Where to Start with Automating IT

Guest Author

Authored by Professor James Woudhuysen, Forecaster 

Professor James Woudhuysen returns to the panel this week to talk about all things automation.  While the benefits of automating time-consuming tasks might seem obvious, few UK small and medium-sized enterprises (SMEs) are making the most of the technologies that are now within their reach. 

In this guest post, James looks at why the uptake of automation has been slow so far, and gives tips on where to start.

The automation of enterprise IT

Automation is nothing new.  It was a key part of the first three industrial revolutions, and is central to the disruption by IT that, if we are to believe what we read, is sweeping across almost all sectors of the economy today.

In 2018, the capture and use of data is a key source of competitive advantage for companies, in all sectors and geographies. Moreover, the capture of data, its transmission, its analysis and the actions following that analysis together form four tasks that, while always supervised by humans, are themselves being automated.

For SMEs, these facts are important. Because of the difficulty they have in reaching economies of scale, SMEs in Britain encounter productivity problems – problems that have afflicted most major Western economies, and certainly the UK’s, since 2008. Of course, some surveys suggest that British SMEs don’t think that productivity is much of a problem for them. But even if SMEs really thought this way, which we doubt, that would only underline the importance of automating SMEs, and of automating more of their IT.

Why some SMEs neglect automation – barriers to discuss

In recent months, it has become an unquestioned dogma that low wages in Britain explain the country’s failure to automate. While that logic is part of a sensible explanation, we need to realise that the relative availability of cheap labour forms just one of quite a few barriers to automating UK PLC.

The questions that a typical SME needs to ask itself about any automation project include the following:

  1. Is it technically feasible to automate the task or set of tasks we’ve identified as targets for automation?
  2. Compared to the investments we’ve put in to our existing IT systems, how much cash, time and management resource will need to go into deploying and maintaining new, more automated ones?
  3. What improvements in the quality of our buying and our output can staff and customers really expect from automation?
  4. How adaptable would our more automated processes prove in the face of new regulations that could well be complicated and arbitrary?
  5. How well protected, and how prescient, will our automated processes be in the face of new kinds of cyber-attack?


Starting a high-level, pragmatic debate

Both among staff and with customers, it’s never too early to start a lively dialogue on what processes can and should be automated, and how to go about this. 

One way to start is to appoint a young person in the company to share the latest news or reports on breakthroughs in automation each month, and to present their thoughts on where these breakthroughs might apply to the business at-hand.  Importantly, ‘automation’, here as elsewhere, goes a lot further than the automation of enterprise IT. It covers things like enterprise’s use of energy and transport, for example.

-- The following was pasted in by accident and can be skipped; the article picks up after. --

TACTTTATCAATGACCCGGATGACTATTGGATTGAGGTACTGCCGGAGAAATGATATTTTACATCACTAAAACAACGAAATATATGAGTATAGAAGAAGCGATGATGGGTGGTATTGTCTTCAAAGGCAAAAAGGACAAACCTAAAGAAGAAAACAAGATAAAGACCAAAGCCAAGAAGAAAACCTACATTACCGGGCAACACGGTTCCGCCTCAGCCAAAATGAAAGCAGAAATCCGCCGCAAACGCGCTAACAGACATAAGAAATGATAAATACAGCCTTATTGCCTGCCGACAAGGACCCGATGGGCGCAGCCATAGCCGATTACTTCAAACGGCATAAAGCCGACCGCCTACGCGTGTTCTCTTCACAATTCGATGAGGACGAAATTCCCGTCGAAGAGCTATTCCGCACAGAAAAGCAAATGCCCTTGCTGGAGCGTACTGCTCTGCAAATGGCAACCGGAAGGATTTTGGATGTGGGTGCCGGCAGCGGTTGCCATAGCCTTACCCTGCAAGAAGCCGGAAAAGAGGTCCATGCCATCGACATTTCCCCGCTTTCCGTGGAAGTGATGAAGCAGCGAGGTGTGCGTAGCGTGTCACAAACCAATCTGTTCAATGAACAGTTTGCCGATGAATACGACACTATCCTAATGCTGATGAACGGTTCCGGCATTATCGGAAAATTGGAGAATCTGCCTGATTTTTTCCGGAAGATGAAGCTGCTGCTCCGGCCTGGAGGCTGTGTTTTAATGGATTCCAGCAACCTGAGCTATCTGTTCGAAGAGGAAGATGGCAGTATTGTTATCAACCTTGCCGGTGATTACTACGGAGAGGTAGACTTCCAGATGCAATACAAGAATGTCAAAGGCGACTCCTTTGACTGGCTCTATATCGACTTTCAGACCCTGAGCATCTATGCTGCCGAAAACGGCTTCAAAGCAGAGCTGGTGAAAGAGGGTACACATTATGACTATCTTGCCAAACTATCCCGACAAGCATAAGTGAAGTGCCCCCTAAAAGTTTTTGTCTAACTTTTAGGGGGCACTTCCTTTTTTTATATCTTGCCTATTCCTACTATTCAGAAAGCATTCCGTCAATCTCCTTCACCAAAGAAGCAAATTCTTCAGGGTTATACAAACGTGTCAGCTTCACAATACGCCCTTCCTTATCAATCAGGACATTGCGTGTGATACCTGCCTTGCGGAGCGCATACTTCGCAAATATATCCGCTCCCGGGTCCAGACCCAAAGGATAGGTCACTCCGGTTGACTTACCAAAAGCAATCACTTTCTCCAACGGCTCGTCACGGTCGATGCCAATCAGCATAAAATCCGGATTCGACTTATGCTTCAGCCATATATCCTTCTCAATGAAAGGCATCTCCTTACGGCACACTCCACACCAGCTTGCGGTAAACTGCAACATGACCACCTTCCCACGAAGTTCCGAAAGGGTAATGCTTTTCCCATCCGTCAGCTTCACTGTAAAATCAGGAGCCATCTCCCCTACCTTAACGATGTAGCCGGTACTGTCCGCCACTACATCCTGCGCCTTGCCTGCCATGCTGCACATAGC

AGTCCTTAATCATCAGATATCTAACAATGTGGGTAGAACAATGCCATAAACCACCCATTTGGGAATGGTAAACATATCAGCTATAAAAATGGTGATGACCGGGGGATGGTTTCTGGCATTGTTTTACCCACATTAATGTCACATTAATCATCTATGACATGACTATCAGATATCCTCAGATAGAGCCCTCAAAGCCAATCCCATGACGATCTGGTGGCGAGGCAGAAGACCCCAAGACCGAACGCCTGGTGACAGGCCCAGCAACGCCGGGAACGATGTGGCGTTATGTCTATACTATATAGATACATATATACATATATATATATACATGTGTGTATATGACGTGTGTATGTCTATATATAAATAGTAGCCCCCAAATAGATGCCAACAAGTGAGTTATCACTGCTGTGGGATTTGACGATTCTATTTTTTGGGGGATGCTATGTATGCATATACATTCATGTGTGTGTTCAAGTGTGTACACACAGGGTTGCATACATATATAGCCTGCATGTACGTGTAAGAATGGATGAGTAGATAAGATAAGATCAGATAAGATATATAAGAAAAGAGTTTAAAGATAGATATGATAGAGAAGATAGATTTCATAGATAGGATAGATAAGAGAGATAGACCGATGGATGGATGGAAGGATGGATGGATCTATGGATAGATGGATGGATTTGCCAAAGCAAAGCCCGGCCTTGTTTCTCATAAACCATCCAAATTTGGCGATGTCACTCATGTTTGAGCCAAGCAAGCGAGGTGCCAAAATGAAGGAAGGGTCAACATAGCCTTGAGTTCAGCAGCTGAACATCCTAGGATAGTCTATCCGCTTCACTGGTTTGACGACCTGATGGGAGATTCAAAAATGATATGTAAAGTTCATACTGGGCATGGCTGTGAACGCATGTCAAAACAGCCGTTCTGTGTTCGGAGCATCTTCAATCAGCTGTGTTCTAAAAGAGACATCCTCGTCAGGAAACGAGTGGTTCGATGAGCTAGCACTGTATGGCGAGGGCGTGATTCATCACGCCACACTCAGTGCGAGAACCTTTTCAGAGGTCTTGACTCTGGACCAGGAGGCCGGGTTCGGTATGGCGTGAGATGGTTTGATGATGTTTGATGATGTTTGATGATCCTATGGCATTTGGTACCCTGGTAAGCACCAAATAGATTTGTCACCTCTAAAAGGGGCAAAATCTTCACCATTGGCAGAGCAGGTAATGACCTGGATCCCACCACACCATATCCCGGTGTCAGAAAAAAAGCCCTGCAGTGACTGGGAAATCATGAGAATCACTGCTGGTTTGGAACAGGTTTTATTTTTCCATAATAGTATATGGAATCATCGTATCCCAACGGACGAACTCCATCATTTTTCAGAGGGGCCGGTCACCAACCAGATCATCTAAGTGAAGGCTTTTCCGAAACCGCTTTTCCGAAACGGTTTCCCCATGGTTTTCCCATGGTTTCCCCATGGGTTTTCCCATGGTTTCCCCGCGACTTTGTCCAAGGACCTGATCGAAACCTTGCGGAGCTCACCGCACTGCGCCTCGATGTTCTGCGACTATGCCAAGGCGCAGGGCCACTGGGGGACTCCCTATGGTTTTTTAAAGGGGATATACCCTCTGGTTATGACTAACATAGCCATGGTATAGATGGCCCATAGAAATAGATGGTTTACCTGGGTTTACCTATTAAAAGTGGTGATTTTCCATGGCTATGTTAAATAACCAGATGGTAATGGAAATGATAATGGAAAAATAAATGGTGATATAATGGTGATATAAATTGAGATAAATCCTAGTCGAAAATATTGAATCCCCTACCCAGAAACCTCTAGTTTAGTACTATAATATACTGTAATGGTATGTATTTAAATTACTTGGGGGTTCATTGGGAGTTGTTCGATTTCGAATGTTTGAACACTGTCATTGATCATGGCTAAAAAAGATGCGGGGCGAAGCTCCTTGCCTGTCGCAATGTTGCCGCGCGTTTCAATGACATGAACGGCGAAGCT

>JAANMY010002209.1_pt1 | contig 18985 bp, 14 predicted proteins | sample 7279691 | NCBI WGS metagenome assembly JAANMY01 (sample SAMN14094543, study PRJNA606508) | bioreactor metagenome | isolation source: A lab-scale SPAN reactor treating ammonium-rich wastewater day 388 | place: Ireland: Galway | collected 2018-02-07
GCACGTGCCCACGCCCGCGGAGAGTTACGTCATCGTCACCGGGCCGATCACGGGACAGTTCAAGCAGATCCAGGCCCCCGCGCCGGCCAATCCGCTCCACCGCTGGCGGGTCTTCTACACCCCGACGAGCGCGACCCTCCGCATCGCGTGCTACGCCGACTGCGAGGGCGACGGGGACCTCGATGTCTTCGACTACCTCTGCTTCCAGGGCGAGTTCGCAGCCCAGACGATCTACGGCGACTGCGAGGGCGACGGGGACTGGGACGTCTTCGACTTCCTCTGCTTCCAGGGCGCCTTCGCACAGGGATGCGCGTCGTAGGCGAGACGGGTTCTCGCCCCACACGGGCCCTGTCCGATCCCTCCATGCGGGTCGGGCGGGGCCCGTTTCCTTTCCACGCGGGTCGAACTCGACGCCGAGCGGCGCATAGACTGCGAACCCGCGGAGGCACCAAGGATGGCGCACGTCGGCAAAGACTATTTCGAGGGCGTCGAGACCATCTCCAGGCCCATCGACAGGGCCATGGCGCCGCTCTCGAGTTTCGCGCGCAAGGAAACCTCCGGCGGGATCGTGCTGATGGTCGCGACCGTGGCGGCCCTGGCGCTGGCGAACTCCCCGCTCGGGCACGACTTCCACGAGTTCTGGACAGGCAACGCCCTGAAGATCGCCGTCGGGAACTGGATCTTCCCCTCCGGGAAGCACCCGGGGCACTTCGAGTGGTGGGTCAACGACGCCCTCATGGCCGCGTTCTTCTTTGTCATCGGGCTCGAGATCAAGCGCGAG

The aim of topical monthly workshops on automation is for staff to get a sense of the value it could bring to bear, and the urgency with which it needs to be applied.

Secondly, carry the debate on automation to your customers. Ask what their pain points are and what would benefit them. If customers don’t notice a positive difference after automation, it’s worth asking whether the whole exercise was worth it.

Last, think critically about which aspects of the business are automatable.  Computers, algorithms and robots can do things that humans can’t. At the same time, they are also completely incapable of the high-level, social judgments – moral, aesthetic, political and personal – that are rather important to modern businesses. IT can detect and calculate what humans cannot, but IT-based robots still cannot easily straighten a pile of magazines or stack a retailer’s shelves.

Despite the enduring influence of the assembly line on our imagination, automation is rarely just about replacing people with robots around repetitive manual tasks.  In a lot of cases, the value of automation lies in solving problems previously thought so complex, the business never had anyone working on them.

Robots as our liberators, not our replacements

In all aspects of automation, it’s the human factor that is the most vital, and often the most neglected.

Forget that stuff about robots taking our jobs. Humans have barely got round to investing in robots, and it’s humans who will decide the balance between Machine and Operator and whether the Operator’s job is changed or lost.

We’re a long way from the “millions of full-time jobs replaced by robots” refrain that’s made by alarmist commentators. In this century, direct job replacement by automation has already proved more the exception than the rule. Where automation really scores is in discovering new opportunities from data, and in the abolition of those routines that humans don’t need to go on doing.

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